The Vice-Chancellor’s Innovation Awards seek to recognise and celebrate exceptional research-led innovations and products at all University levels that are having societal or economic impact.
The initiative attracted a total of 78 entries, from which four winners were chosen and a further 13 projects highly commended across four categories: team work, building capacity, inspiring leadership and early career success, before an overall winner was selected from the shortlist.
The overall winner was the Smart Handpumps initiative – an innovative technological response to water shortages and handpump service maintenance issues in Africa.
Led by Professor Robert Hope, Associate Professor at the School of Geography and the Environment, a multi-disciplinary team of academics created and installed an electronic device in the handpump’s handle, which automatically alerts maintenance providers when remote sites are damaged or broken.
During the first day of the 43rd IAH Congress in Montpellier, France the 2016 Awards of the International Association of Hydrogeologists were announced:
“At the Annual General Meeting in the evening, the new Applied Hydrogeology Award was presented to Dr Richard Carter (pictured) in recognition of his life time research in applied hydrogeology in Africa and elsewhere, his support for NGOs working in groundwater and his enthusiastic guidance and of students for many years at Cranfield University in the UK.
Finally, the 2016 President’s Award was given to John Chilton the current Executive Manager of IAH.” – source: https://iah.org/news/43rd-iah-congress-montpellier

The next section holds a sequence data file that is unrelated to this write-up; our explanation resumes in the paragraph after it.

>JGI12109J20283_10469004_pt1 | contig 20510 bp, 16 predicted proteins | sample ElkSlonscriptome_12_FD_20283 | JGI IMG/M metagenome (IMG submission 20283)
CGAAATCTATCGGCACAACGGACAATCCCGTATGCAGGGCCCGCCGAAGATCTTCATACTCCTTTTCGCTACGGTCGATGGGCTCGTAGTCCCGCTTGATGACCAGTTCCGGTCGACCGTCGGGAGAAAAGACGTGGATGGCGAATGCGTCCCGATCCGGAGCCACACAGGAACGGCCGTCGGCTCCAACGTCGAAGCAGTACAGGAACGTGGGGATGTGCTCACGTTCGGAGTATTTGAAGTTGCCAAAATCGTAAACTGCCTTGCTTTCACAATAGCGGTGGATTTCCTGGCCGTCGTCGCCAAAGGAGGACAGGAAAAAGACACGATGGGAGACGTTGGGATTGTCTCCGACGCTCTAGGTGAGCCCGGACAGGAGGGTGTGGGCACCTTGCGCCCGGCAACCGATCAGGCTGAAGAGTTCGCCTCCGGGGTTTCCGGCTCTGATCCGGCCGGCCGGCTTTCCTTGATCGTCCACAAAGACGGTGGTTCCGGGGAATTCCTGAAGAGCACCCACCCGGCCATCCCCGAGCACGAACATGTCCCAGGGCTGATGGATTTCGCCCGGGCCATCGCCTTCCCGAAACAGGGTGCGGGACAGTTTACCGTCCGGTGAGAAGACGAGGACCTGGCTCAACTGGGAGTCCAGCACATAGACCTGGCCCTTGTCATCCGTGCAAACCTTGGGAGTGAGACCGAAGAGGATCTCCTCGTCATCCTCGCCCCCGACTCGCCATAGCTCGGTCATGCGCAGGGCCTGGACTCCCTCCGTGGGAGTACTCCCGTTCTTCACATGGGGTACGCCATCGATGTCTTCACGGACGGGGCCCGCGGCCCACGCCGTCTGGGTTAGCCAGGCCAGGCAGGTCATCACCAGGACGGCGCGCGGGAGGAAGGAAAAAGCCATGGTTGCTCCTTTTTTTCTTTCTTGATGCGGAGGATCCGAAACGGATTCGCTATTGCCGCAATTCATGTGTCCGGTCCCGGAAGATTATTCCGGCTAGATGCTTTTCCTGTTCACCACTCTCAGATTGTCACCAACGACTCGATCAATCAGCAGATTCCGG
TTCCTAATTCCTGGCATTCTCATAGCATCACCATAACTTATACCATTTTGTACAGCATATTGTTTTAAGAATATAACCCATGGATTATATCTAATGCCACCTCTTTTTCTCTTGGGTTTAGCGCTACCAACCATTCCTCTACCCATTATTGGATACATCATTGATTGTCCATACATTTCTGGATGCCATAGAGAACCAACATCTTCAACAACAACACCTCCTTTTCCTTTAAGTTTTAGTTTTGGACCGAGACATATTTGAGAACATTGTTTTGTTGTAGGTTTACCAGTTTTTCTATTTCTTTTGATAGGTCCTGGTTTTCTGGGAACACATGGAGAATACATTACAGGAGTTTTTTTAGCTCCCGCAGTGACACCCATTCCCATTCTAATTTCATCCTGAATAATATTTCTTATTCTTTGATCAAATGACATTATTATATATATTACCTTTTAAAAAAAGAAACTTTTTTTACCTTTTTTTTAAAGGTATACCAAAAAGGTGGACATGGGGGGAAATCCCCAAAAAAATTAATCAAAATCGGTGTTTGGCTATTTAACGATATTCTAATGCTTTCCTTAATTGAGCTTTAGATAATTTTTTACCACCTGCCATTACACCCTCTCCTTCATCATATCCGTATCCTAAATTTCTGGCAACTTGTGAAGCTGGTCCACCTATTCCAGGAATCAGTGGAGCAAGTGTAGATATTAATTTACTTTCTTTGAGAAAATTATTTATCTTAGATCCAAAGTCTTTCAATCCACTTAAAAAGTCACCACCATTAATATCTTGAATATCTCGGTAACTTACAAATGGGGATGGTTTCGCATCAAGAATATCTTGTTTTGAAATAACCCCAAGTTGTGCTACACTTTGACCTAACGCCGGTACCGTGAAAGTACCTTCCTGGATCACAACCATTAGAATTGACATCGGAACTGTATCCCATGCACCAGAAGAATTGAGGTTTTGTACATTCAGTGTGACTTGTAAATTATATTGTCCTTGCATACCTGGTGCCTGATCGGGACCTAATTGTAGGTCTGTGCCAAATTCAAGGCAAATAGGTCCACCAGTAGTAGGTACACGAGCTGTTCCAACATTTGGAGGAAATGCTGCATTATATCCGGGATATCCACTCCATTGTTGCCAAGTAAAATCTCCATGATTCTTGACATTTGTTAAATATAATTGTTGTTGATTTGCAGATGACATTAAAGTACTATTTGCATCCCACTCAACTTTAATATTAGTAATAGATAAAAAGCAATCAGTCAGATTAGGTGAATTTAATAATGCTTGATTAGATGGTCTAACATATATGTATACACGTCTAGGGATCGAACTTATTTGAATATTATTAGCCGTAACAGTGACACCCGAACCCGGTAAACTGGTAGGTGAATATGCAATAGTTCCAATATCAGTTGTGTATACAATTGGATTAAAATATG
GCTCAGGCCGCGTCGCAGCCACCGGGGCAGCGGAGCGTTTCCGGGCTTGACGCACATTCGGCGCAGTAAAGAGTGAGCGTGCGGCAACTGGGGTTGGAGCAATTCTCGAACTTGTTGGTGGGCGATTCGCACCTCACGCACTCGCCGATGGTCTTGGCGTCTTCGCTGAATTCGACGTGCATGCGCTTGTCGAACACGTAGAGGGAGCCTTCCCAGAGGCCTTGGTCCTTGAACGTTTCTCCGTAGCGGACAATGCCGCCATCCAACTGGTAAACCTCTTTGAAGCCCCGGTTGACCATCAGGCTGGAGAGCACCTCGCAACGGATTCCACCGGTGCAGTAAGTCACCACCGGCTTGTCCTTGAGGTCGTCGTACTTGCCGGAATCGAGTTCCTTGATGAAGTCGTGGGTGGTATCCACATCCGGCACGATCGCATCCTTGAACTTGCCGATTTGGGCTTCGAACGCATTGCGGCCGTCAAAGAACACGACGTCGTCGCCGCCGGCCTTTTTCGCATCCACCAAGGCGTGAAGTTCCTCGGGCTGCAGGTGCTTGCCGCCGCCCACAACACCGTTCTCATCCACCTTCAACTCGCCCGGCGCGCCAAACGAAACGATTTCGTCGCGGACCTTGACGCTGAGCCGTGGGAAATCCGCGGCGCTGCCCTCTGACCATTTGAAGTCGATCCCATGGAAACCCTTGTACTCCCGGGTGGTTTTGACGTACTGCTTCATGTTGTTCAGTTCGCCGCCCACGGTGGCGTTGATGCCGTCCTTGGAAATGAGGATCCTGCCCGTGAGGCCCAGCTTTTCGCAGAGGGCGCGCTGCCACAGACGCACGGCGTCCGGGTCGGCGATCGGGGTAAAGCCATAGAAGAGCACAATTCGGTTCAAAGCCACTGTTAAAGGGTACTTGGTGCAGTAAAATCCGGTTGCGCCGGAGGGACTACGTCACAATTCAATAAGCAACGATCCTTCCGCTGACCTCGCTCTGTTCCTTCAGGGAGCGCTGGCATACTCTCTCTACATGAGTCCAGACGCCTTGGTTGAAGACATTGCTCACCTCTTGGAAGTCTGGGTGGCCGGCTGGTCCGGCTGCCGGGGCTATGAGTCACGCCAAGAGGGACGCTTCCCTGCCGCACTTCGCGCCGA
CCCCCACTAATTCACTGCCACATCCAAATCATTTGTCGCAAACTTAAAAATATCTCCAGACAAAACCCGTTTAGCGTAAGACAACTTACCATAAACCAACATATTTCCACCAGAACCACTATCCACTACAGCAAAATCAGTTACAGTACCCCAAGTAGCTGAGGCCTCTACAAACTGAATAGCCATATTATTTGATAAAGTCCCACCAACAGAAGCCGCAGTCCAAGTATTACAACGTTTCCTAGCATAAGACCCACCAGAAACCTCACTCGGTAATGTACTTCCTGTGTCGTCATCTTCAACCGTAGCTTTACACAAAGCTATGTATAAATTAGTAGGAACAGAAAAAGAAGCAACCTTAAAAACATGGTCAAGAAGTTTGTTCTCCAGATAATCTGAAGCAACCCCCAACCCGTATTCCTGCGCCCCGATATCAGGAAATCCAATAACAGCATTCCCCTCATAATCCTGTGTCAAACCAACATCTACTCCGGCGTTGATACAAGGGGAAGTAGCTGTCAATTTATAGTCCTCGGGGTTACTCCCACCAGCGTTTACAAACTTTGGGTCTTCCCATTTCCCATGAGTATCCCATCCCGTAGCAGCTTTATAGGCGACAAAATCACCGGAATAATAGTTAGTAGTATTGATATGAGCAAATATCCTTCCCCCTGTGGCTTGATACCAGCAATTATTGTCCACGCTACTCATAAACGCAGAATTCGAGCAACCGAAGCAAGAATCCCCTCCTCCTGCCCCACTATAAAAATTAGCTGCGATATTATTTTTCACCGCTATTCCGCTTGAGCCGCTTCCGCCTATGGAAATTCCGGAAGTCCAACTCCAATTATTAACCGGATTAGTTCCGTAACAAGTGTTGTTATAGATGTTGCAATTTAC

Richard is a member of the UPGro Knowledge Broker Team, and both Richard and John are involved in the UPGro “Hidden Crisis” project.
We are delighted that Professor Carter, a member of the UPGro Knowledge Broker team and Hidden Crisis project, received the first ever “Applied Hydrogeology Award” from the International Association of Hydrogeologists:
‘for “a groundwater professional who has made an outstanding contribution to the application of hydrogeology, preferably in developing countries or in support of international development”. Seven nominations were received and we are grateful to the panel of Johannes Barth, Jane Dottridge and Callist Tindimugaya for their careful considerations.
The award to Richard Carter recognises that he has practiced, taught and championed applied hydrogeology in developing countries throughout his career and continues to do so with energy, passion and wisdom. He communicates sound hydrogeological science and knowledge to governments, NGOs, donors and communities, and inspires young hydrogeologists to develop practical solutions to groundwater and water supply problems.
Three specific areas that fit him for this award stand out. Firstly, his work on applied hydrogeological science in Africa, including the use of shallow groundwater for small scale irrigation and the development and testing of low cost drilling methods. Secondly, his lifelong support for NGOs, ensuring that good hydrogeological science and practice is made known and available to practioners and policy makers. Thirdly, at Cranfield Richard has been instrumental for more than 20 years in teaching and motivating students from around the world to appreciate and take up the same practical approaches to their work. In his reply, Richard urged those starting out on a career in hydrogeology to apply their expertise in an inter-disciplinary manner to the big problems of poverty and water and food insecurity as a highly worthwhile and fulfilling vocation. He remarked that he was humbled to receive the award, being aware just how many other African and international hydrogeologists are equally or more deserving than himself and finally thanked his unknown nominator and the panel of judges.’